California ban on flavored tobacco products will save lives & money, create jobs

Last year the California legislature passed SB793, which ended the sale of almost all flavored tobacco products. Led by RJ Reynolds and Philip Morris, the multinational tobacco companies spent over $20 million collecting signatures to force a referendum on the law. Forcing a referendum is an established tobacco industry strategy to shift the field of play to the ballot box where they can spend millions on an ad campaign against the law. (RJR forced a referendum on the comprehensive San Francisco flavored tobacco products ban and Juul used the initiative process to try and overturn San Francisco e-cigarette rules. Both attempts failed thanks to well-organized adequately funded campaigns by health groups.) At the very least, forcing a referendum has delayed implementation of the law until it is placed before the voters.

The question is currently scheduled to appear on the November 2022 ballot, although it may be presented to the voters sooner because Republicans succeeded in forcing a recall election of Governor Gavin Newsom, which will likely occur before then.

An important issue in the campaign will no doubt be the economic effects of the law. If history holds, the tobacco companies will claim that ending the sale of flavored tobacco products — including menthol — will cost the state tax revenues and destroy jobs.

Fortunately, there is now substantial evidence about the actual effects of ending the sale of menthol cigarettes, particularly from Canada, as well as good estimates of the short-term effects of changes in smoking on health costs.

Frank Chaloupka and I used this information to prepare an analysis of the health and economic effects of the state ban on sales of flavored tobacco products, “Potential Effects of a Ban on the Sale of Flavored Tobacco Products in California,” which was just published on the University of Illinois Chicago’s Tobacconomics web site. It shows that not only will the law save a lot of lives because many menthol smokers quit when menthol cigarettes are not available, but will also save the state money and create jobs.

Specifically, while there will be a drop in tobacco excise tax revenues this drop will be more than offset by reductions in health costs (including state MediCal expenditures). In addition, the fact that many menthol smokers will quit or reduce consumption will mean that they are spending less money on cigarettes and other tobacco products, most of which leaves California to the cigarette companies (and, to a mush lesser extent, farmers) outside California. Instead, this money will be spent on things inside California, which will increase economic activity in California, including creating jobs and increasing tax revenues.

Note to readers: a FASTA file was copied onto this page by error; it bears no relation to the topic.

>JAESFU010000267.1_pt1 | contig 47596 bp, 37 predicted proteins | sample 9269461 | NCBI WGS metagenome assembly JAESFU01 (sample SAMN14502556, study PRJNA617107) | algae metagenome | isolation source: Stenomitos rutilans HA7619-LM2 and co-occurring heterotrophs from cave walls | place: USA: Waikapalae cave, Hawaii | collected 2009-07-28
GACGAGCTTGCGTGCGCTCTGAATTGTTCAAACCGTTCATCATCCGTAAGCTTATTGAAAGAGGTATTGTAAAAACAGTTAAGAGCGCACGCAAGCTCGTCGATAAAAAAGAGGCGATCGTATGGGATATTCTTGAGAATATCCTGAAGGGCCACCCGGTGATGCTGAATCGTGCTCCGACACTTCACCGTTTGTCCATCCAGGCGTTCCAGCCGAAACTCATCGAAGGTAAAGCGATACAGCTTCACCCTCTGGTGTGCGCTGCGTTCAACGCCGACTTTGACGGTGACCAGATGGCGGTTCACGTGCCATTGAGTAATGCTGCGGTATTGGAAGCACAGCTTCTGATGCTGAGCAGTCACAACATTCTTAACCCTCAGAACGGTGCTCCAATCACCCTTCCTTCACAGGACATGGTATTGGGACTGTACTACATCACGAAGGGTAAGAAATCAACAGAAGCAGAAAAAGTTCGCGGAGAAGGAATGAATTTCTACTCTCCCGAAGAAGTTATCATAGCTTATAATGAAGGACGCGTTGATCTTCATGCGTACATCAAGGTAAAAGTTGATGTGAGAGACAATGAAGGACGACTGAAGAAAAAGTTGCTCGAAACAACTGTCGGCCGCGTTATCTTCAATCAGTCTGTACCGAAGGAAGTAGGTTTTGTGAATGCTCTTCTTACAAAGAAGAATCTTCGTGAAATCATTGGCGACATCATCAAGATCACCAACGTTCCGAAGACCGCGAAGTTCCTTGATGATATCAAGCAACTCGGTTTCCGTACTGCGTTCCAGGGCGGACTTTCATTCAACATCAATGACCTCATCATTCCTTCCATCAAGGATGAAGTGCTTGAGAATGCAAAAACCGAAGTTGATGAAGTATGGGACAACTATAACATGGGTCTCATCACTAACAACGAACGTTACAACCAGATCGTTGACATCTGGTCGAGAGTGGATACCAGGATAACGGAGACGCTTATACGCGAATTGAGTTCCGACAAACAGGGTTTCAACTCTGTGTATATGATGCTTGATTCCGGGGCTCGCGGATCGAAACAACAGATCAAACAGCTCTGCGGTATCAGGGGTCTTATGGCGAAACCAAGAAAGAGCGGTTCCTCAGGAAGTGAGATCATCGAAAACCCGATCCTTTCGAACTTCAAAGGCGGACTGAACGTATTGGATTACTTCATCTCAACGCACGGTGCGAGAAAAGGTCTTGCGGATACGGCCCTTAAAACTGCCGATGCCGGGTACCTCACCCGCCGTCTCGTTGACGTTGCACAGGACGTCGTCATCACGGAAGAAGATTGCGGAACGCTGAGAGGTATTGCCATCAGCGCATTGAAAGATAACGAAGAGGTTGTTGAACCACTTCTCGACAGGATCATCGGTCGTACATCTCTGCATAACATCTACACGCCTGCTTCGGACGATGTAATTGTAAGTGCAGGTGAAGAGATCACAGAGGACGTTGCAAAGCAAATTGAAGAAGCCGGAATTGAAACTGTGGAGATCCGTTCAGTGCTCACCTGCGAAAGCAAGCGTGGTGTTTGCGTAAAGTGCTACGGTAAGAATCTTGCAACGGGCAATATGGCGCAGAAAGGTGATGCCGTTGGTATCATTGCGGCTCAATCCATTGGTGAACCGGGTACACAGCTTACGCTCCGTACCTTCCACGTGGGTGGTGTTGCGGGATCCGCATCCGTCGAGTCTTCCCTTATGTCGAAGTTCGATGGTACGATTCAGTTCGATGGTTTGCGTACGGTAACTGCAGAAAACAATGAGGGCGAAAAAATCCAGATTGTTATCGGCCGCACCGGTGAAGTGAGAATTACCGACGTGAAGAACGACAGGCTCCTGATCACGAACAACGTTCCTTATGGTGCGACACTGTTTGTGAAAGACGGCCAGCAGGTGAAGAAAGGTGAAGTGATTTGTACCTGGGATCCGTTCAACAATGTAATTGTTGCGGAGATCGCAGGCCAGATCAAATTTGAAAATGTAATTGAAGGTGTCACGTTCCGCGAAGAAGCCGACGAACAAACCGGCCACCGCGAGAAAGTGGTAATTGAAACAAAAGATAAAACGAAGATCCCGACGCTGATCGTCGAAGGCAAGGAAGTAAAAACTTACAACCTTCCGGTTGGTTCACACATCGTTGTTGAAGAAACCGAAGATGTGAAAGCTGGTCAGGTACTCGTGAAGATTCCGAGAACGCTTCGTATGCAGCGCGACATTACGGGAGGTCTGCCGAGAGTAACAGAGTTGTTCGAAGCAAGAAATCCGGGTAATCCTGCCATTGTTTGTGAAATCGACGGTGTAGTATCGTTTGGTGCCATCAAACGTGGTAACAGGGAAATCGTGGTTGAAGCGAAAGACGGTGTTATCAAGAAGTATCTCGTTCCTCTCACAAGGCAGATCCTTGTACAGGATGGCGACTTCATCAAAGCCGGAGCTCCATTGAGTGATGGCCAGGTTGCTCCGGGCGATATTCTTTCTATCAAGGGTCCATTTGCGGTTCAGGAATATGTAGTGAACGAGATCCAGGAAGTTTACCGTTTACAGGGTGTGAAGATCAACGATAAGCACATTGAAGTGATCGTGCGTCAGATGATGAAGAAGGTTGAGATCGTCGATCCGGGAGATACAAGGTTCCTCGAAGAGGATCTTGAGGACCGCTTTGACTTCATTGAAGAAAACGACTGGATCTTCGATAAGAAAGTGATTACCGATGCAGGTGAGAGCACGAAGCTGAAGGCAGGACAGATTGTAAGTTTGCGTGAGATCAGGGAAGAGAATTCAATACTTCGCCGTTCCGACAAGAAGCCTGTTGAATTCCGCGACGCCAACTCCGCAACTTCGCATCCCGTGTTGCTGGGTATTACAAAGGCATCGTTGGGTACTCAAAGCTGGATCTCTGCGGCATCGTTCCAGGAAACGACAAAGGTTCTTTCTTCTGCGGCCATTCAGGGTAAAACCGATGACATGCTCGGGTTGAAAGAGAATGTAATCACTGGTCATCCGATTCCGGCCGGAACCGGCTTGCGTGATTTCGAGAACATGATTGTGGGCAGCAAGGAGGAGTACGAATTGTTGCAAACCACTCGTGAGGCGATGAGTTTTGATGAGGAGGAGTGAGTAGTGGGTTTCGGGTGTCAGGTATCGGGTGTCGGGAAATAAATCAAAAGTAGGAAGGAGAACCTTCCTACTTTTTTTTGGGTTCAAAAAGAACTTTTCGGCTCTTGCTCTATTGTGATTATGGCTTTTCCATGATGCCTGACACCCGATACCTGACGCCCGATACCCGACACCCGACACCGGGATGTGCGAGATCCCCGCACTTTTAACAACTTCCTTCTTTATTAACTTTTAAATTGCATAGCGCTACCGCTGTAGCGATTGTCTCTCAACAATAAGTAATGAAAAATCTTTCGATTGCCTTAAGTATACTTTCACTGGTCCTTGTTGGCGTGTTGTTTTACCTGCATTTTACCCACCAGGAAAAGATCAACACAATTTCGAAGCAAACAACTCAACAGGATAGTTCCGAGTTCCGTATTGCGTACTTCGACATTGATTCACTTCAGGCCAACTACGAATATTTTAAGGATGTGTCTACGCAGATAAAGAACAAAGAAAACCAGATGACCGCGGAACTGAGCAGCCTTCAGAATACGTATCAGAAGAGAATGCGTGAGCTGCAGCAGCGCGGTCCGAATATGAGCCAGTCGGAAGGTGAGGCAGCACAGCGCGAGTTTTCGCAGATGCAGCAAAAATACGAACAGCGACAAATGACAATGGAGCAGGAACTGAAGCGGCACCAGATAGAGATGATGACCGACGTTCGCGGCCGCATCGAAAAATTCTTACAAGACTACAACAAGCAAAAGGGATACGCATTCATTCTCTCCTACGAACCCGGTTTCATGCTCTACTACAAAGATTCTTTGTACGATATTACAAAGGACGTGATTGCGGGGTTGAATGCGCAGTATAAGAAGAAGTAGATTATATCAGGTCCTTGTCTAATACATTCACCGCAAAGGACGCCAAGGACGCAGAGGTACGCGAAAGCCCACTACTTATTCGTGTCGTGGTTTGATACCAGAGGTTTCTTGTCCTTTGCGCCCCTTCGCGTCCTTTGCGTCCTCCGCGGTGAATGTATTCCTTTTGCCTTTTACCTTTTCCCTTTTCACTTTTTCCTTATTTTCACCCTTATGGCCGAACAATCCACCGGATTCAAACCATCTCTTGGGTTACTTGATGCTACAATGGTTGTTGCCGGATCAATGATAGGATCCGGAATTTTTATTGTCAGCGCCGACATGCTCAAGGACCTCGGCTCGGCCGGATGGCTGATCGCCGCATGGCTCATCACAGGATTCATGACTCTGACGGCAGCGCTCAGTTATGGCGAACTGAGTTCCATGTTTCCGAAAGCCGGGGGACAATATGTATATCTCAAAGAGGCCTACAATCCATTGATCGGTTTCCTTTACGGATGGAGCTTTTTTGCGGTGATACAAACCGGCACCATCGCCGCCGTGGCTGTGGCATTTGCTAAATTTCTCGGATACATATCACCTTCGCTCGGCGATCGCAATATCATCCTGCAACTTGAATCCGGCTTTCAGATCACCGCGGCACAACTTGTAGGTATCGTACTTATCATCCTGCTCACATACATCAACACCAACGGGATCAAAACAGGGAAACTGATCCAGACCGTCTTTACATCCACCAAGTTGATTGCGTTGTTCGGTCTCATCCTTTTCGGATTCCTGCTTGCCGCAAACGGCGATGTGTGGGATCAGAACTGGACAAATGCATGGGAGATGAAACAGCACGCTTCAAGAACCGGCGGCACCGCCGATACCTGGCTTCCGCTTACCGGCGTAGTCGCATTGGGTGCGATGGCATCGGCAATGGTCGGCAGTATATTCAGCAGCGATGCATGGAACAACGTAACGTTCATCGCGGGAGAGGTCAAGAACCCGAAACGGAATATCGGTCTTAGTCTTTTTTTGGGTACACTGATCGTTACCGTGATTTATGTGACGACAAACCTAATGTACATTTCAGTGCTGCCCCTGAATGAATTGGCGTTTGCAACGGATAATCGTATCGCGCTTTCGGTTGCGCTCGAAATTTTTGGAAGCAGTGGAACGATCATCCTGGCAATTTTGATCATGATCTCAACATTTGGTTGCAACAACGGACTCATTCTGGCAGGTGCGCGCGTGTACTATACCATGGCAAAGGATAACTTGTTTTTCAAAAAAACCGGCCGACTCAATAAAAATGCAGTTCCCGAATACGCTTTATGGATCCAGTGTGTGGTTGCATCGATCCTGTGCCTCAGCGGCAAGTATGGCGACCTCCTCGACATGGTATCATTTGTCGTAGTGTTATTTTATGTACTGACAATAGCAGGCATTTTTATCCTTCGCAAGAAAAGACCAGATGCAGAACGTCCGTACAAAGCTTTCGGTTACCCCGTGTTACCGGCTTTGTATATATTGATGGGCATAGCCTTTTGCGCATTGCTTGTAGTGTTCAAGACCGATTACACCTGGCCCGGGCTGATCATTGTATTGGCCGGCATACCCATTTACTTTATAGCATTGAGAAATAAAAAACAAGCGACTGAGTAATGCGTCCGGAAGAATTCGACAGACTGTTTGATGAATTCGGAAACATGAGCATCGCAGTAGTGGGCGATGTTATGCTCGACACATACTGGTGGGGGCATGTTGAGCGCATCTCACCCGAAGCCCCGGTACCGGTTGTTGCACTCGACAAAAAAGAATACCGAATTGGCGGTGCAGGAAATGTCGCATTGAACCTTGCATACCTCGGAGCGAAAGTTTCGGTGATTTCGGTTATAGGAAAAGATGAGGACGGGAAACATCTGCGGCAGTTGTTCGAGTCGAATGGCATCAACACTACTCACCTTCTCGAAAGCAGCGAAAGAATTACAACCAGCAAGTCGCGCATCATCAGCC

The key conclusions in the report are:

“Ending the sale of flavored tobacco products will reduce tobacco use initiation, lead current tobacco users to quit, improve health, and save lives. The policy will result in modest reductions in California’s tobacco tax revenues while at the same lead to significant reductions in health care spending, including MediCal spending, in the state.  The public health and economic benefits of this policy are substantial, as detailed below.

Public Health Impact:

  • 46,000 smokers (5.6% of menthol smokers) would quit as a result of the policy
  • 10,700 premature smoking-caused deaths avoided
  • Fewer youth initiating smoking with menthol cigarettes

Fiscal Impact:

  • Increase in state revenues because reductions in tobacco excise tax income would be more than offset by MediCal savings and increased economic activity
  • $113.7 million decline in cigarette excise tax revenue (7.8% decline)
  • $25.9 million decline in other tobacco products excise tax revenue (11.4% decline)
  • More than $819 million in annual health care cost savings, including $283.6 million in MediCal savings
  • Net increase of 3,322 jobs and $580.8 in California economic activity and associated state and local tax revenues.

The projected health care savings and public health benefits are conservative because they do not include the impact on youth who will not start to smoke as a result of this policy. Preventing California kids from becoming addicted smokers would secure additional millions of dollars in future health care cost savings.

The full citation for the report is: Chaloupka, FJ, Glantz SA. Potential Effects of a Ban on the Sale of Flavored Tobacco Products in California, University of Illinois at Chicago, 2021. Available open access here.

Published by Stanton Glantz

Stanton Glantz is a retired Professor of Medicine who served on the University of California San Francisco faculty for 45 years. He conducts research on tobacco and cannabis control and cardiovascular disease/

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